Fast ‘yes’ better for brain than slow ‘no’

In research published in the ASME Journal of Biomechanical Engineering, Ruth Okamoto, a teaching professor, and Philip V. Bayly, the Lee Hunter Distinguished Professor, present new data about what skull motions lead to traumatic brain injury. Both are part of the Department of Mechanical Engineering & Materials Science at the McKelvey School of Engineering at Washington University in St. Louis.

“In this experiment, we’re doing a safe test — gently vibrating your head back and forth like a bowl of gelatin — to gather information about how stiff the brain is and how it moves so we can make better computer models,” Okamoto said.

Bowl of gelatin
Ruth Okamoto uses a bowl of gelatin on a speaker as a model for the brain’s motion when the skull experiences vibrations. (Photo: Brook Haley/Washington University)

During the experiment, volunteers had their skulls vibrated either from the back of the head, as in a “yes” nodding motion, or from the right side of the head, as in a “no” neck rotation. The research team imaged the waves produced at different vibration frequencies and determined the kinetic energy (KE), how much energy was transferred to the head, and the strain energy (SE), the energy of brain deformation.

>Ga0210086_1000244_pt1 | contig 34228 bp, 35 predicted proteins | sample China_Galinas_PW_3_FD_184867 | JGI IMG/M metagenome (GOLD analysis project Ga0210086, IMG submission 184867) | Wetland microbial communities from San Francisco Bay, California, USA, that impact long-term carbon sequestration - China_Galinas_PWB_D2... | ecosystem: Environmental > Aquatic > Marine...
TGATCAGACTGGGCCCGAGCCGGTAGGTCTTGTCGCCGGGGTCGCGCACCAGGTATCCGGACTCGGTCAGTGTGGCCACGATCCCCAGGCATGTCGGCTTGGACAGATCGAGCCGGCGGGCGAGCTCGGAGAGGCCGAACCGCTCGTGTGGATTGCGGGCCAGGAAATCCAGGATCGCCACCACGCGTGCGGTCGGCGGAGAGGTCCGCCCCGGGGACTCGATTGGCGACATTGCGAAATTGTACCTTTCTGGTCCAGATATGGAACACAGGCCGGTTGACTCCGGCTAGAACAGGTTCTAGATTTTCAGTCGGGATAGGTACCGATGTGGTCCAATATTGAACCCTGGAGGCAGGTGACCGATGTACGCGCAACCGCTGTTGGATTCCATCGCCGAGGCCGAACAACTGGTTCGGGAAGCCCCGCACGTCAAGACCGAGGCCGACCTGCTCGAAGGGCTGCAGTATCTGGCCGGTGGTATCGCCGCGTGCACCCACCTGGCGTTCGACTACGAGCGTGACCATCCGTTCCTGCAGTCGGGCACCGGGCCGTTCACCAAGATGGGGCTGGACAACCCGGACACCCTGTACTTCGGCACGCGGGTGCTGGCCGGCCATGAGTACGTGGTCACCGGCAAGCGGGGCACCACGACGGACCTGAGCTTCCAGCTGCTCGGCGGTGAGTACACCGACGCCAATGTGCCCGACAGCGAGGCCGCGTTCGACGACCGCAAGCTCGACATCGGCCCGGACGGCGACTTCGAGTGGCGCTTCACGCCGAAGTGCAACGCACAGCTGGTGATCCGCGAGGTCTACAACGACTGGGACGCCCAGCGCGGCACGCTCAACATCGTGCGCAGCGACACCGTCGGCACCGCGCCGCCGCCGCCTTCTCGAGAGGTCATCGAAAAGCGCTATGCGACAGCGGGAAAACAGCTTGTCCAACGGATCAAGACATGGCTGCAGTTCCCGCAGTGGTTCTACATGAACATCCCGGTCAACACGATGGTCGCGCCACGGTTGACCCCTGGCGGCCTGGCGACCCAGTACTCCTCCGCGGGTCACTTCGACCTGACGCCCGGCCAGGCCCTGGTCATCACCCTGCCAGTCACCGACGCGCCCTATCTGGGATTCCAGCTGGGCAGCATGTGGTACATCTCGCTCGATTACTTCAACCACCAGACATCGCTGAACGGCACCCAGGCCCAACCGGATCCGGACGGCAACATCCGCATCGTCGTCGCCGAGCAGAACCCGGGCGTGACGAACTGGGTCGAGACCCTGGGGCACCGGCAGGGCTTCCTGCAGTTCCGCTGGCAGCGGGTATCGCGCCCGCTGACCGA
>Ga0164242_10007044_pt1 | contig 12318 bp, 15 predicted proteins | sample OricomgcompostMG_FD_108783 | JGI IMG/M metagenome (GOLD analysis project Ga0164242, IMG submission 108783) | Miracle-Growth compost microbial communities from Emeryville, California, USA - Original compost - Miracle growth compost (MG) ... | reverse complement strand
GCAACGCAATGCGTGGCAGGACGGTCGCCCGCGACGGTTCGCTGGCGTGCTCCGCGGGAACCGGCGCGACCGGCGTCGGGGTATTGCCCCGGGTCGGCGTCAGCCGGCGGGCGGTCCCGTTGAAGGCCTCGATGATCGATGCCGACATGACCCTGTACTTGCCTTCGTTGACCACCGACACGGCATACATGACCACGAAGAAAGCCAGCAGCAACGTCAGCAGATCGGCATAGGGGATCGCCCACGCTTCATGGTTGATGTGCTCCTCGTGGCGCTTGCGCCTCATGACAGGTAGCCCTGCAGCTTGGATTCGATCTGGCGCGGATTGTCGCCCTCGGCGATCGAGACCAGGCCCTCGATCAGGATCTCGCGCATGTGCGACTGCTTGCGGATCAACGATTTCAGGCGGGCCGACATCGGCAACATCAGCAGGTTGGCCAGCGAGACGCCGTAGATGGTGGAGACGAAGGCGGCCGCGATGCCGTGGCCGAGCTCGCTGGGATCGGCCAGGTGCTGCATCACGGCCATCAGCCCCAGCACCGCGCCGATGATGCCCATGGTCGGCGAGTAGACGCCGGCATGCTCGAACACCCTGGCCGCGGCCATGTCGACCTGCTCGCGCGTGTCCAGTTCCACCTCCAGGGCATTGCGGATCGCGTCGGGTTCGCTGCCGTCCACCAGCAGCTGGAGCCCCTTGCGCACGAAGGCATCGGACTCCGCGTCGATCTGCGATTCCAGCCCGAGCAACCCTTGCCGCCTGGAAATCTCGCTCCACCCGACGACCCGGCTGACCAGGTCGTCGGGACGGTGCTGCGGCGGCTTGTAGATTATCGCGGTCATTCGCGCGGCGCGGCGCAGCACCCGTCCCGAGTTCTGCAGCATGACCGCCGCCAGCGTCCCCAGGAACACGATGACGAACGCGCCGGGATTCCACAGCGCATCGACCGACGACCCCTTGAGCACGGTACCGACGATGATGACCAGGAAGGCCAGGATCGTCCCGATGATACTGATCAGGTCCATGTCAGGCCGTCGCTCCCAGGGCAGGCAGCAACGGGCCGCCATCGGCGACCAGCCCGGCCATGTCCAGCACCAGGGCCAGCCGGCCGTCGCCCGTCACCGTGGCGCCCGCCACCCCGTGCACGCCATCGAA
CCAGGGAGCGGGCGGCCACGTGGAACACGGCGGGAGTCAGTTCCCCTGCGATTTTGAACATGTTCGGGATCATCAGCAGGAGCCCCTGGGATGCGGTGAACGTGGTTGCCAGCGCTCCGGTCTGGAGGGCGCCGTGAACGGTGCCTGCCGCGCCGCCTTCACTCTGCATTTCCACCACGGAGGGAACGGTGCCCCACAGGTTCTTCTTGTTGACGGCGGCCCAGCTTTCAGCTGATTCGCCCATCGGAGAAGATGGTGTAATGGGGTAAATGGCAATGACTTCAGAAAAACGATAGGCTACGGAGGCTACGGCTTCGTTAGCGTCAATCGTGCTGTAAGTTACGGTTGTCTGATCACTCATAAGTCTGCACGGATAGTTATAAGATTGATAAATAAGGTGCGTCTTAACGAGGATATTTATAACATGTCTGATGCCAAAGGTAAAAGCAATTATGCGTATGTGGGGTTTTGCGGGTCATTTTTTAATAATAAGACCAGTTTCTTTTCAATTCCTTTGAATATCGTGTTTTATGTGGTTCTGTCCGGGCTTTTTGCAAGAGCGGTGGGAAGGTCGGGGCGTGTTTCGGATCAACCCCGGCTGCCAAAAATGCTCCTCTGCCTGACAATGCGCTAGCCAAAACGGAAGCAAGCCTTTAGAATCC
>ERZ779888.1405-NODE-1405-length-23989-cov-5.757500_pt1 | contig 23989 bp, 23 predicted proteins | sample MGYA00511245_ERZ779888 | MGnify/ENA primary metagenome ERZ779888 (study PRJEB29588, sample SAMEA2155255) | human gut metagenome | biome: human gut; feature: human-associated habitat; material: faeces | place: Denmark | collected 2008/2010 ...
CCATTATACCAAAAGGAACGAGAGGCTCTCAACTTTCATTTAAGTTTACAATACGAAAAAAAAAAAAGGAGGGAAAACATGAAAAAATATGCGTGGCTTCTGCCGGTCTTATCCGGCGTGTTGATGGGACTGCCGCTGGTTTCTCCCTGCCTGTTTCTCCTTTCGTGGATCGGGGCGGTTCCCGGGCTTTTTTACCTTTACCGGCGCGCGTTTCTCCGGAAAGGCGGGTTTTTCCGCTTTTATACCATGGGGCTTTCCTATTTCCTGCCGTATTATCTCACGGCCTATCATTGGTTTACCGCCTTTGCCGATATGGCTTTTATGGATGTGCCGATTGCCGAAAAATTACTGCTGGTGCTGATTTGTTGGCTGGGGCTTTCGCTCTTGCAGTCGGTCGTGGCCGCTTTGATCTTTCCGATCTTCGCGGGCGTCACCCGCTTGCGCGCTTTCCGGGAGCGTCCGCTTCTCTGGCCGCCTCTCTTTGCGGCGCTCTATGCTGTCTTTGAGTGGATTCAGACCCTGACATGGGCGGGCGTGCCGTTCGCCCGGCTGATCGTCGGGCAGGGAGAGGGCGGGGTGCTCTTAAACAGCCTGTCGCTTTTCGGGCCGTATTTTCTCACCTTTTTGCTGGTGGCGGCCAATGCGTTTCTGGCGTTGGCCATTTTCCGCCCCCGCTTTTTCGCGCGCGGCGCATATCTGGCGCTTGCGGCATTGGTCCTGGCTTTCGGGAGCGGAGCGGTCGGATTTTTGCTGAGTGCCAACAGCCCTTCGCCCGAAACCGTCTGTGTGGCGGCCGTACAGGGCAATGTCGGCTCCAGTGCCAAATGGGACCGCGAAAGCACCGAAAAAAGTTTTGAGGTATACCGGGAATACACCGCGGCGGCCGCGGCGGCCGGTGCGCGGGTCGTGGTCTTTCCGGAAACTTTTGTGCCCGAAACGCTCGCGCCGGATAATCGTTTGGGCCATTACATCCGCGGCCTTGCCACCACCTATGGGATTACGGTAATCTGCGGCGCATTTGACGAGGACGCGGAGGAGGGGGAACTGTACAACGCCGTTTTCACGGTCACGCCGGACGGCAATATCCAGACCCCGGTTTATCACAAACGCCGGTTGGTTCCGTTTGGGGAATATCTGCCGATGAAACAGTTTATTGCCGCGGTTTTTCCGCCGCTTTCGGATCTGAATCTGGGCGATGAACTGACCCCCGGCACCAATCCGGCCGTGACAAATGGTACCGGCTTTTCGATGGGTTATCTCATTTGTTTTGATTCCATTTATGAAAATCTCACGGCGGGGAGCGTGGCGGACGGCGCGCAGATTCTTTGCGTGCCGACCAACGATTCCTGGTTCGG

Okamoto and her co-authors found that the ratio SE/KE was a revealing index for how vulnerable the brain is to skull motion. The ratio indicated a dramatic difference in brain deformation in response to lateral skull motion (“no” rotation) compared to occipital excitation (“yes” nodding). When the head was shaken “no,” the SE/KE ratio was approximately four times larger compared to when the head was nodded “yes,” suggesting lateral or side impacts are more likely to cause brain injury than occipital or frontal impacts of the same severity.

Read more on the McKelvey School of Engineering website.

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